As posted at RKV Law, things are back on track with the Pan & Fork Mobile Home Park case.
The U.S. Supreme Court recently issued two important decisions for criminal defendants. The Supreme Court (1) limited the constitutional protections of the Fourth Amendment that prohibits “unreasonable searches and seizures,” and (2) denied defendants the opportunity to contest seizure of assets intended to pay for their criminal defense attorney’s fees.
First, in Fernandez v. California, the Supreme Court ruled that police can enter and search a house without a warrant if one resident consents and any objecting residents are no longer present. Previously, the Court held in Georgia v. Randolph that the police could not search a house when one resident objected. The Court clarified that “presence” of an objecting occupant triggers the protections of Randolph. Justice Alito writing for the majority in Fernandez, reasoned that when an objecting resident is removed from the scene, his objection expires.
The result is that officers can arrest an objecting resident — for some bogus charge like disorderly conduct or obstruction of a police officer — and then obtain consent to search the residence from another occupant. As Justice Ruth Bader Ginsburg wrote for the dissent, “Instead of adhering to the warrant requirement [of the Fourth Amendment], today’s decision tells police that they may dodge it.”
Second, the Supreme Court ruled that the federal government may freeze a defendant’s assets even when those assets are to be used for a criminal defense attorney before a case goes to trial. In Kaley v. United States, a saleswoman for Johnson & Johnson, Keri Kaley, was accused of stealing prescription medical devices and selling them with her husband on the black market in 2007.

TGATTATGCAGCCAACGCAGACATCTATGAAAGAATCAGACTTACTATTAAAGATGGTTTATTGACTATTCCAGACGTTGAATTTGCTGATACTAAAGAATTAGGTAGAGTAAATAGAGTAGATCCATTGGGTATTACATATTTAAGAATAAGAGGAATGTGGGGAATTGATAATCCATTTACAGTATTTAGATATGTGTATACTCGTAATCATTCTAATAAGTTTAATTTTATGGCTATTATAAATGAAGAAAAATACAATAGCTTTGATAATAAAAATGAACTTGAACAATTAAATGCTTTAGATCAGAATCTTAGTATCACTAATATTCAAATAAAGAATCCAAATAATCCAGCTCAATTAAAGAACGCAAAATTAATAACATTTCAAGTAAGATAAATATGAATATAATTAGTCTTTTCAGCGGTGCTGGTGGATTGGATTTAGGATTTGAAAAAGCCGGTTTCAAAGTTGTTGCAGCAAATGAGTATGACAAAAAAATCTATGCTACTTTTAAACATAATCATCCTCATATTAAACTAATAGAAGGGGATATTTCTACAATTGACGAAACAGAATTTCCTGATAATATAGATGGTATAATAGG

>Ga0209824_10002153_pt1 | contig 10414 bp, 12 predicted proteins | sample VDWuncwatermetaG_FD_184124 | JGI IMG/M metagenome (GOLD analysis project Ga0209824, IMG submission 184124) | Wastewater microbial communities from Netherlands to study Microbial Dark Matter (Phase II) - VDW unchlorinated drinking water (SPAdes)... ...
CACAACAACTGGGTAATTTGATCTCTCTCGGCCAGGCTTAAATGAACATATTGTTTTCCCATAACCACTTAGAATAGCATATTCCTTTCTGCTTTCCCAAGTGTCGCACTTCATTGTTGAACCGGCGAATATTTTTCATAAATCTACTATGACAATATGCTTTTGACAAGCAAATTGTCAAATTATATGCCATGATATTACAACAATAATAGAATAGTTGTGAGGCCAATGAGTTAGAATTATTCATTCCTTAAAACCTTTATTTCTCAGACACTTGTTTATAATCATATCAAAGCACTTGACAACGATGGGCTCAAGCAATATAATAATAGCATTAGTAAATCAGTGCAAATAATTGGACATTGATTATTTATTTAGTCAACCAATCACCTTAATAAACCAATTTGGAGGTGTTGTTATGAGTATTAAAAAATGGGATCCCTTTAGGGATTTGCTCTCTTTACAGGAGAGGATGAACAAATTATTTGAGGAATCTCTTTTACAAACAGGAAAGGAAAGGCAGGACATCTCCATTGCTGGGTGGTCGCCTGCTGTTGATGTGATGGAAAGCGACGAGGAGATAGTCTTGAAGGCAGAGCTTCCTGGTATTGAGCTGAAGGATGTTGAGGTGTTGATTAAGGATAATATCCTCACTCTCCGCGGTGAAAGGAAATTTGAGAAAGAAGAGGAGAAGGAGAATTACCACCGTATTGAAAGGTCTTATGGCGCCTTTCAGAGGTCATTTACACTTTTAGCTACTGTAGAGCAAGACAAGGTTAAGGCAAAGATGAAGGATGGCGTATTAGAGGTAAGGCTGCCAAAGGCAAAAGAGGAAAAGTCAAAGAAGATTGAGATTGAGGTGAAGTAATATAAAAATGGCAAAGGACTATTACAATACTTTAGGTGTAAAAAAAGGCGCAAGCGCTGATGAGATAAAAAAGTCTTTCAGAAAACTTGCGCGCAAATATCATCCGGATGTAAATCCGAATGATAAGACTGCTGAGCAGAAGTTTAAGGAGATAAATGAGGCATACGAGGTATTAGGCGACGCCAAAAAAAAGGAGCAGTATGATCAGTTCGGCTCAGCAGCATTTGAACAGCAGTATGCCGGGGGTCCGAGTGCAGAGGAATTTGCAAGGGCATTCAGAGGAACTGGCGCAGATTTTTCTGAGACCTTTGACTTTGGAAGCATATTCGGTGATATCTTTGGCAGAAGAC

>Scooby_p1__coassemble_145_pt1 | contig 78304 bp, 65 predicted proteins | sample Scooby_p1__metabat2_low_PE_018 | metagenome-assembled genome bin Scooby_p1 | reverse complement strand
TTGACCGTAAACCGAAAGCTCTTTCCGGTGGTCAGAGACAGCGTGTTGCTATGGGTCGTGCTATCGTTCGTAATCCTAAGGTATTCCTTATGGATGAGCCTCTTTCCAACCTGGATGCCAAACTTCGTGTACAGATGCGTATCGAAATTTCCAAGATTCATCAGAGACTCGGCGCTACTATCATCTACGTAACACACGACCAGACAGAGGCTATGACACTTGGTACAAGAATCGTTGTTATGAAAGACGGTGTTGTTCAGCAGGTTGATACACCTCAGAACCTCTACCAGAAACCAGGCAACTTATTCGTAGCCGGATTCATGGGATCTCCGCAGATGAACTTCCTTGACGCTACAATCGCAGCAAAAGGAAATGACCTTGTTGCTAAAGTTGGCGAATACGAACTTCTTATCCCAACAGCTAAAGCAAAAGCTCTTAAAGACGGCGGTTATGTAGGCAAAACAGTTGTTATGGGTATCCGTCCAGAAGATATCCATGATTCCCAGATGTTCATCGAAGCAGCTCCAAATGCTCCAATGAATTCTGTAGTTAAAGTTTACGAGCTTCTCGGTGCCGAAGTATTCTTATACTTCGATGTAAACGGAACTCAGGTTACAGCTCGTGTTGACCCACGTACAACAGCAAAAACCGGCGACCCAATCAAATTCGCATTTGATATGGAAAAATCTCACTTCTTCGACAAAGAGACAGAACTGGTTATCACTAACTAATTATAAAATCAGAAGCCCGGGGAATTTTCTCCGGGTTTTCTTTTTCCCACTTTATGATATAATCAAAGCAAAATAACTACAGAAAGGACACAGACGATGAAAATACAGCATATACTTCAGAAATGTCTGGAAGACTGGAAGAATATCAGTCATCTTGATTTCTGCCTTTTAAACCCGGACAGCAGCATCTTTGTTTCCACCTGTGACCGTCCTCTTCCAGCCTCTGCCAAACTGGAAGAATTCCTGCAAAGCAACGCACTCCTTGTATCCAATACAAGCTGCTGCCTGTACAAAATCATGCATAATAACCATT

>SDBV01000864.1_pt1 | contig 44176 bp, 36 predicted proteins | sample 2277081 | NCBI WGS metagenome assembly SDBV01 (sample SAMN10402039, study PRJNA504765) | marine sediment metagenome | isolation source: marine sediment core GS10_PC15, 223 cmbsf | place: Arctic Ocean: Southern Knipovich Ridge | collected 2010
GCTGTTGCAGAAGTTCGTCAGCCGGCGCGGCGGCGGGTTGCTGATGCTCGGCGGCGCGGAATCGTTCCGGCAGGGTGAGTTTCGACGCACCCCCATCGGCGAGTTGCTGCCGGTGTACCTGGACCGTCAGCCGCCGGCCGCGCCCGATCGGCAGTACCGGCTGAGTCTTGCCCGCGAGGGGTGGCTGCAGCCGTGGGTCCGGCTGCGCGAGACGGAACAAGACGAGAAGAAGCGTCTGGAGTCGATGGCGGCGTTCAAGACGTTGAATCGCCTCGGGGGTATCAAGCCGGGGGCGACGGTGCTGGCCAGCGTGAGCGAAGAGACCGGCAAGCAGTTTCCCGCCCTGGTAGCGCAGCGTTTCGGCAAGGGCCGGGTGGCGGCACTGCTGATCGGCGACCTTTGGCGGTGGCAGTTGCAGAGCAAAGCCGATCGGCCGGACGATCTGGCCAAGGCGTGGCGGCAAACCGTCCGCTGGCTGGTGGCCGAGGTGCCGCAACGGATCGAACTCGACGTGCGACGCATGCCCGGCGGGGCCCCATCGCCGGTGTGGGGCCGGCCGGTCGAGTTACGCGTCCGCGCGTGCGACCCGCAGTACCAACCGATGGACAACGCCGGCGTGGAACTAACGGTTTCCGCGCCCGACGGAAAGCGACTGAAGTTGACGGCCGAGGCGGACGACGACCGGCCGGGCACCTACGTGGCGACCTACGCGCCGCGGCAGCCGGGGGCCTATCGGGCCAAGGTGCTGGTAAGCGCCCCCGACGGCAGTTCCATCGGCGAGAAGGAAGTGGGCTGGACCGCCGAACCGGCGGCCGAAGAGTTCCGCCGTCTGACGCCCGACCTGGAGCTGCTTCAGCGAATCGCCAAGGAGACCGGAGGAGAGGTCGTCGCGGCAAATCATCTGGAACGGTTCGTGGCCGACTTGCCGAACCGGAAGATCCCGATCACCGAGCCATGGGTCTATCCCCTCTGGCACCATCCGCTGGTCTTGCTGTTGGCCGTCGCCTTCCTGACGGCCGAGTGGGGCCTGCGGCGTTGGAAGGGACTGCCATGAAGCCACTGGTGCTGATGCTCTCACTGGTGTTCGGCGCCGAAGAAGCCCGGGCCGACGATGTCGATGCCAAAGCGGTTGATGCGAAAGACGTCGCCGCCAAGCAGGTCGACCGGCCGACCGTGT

Kaley anticipated criminal charges and took out a $500,000 home-equity line of credit to pay for the defense of her husband and her. After Kaley was indicted by a grand jury, the prosecution got a restraining order freezing the couple’s assets, including the house and funds from the line of credit, on the theory that the assets were the product of the illegal sale of medical devices. Federal law allows a trial court to freeze a defendant’s assets before trial to ensure property is available for forfeiture if there is a conviction.
Kaley requested a hearing to contest the restraining order. The Supreme Court ruled that she did not have a right to a pre-trial hearing because the grand jury had already found probable cause that she had committed the crime. In doing so, the Court held that the grand jury alone can determine whether there is probable cause and that determination cannot be reviewed by a judge. As her attorney, a law professor that likely took the case pro bono, said after the decision was issued: “I don’t know how I will explain to my students at the University of Miami Law School that the Supreme Court ruled that an innocent client cannot use her own money to hire an attorney to defend her in court.”
For more information on the Fernandez decision, check out Nina Totenberg’s story for NPR.
The Wall Street Journal covered both Fernandez and Kaley. Read more here.
Aspen truck drivers of extended tractor-trailers will likely be facing major fines for driving up Indy Pass after the Colorado State Senate votes on a proposed bill in a few days. If a vehicle is over 35 feet long, the fine would be $1,000. The amount increases to $1,500 if the vehicle blocks traffic.
As Pitkin County Sheriff Joe DiSalvo is reported to have said before the Senate Transportation Committee yesterday, truck drivers often disregard restrictions over mountain passes because the fines are less than the savings in gas and time. When I worked in the Eagle County DA’s Office, we frequently saw truckers from companies like Fed-Ex unsuccessfully running the gauntlet up Vail Pass. There were so many closures of Vail Pass from jackknifed semis during the winter that they raised the fines and employed other restrictions to make sure truckers could safely make it over. While I-70 and Vail Pass are not without their problems, the issue of stalled semi-trucks has been reduced significantly.